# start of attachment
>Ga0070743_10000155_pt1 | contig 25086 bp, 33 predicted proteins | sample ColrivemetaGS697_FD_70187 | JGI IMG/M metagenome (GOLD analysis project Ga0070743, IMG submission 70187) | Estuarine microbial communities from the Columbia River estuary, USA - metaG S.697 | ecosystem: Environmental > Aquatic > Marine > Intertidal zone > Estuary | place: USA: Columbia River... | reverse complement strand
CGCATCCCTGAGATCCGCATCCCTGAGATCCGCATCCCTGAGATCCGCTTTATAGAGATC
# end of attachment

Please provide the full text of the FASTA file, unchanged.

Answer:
>Ga0070743_10000155_pt1 | contig 25086 bp, 33 predicted proteins | sample ColrivemetaGS697_FD_70187 | JGI IMG/M metagenome (GOLD analysis project Ga0070743, IMG submission 70187) | Estuarine microbial communities from the Columbia River estuary, USA - metaG S.697 | ecosystem: Environmental > Aquatic > Marine > Intertidal zone > Estuary | place: USA: Columbia River... | reverse complement strand
CGCATCCCTGAGATCCGCATCCCTGAGATCCGCATCCCTGAGATCCGCTTTATAGAGATC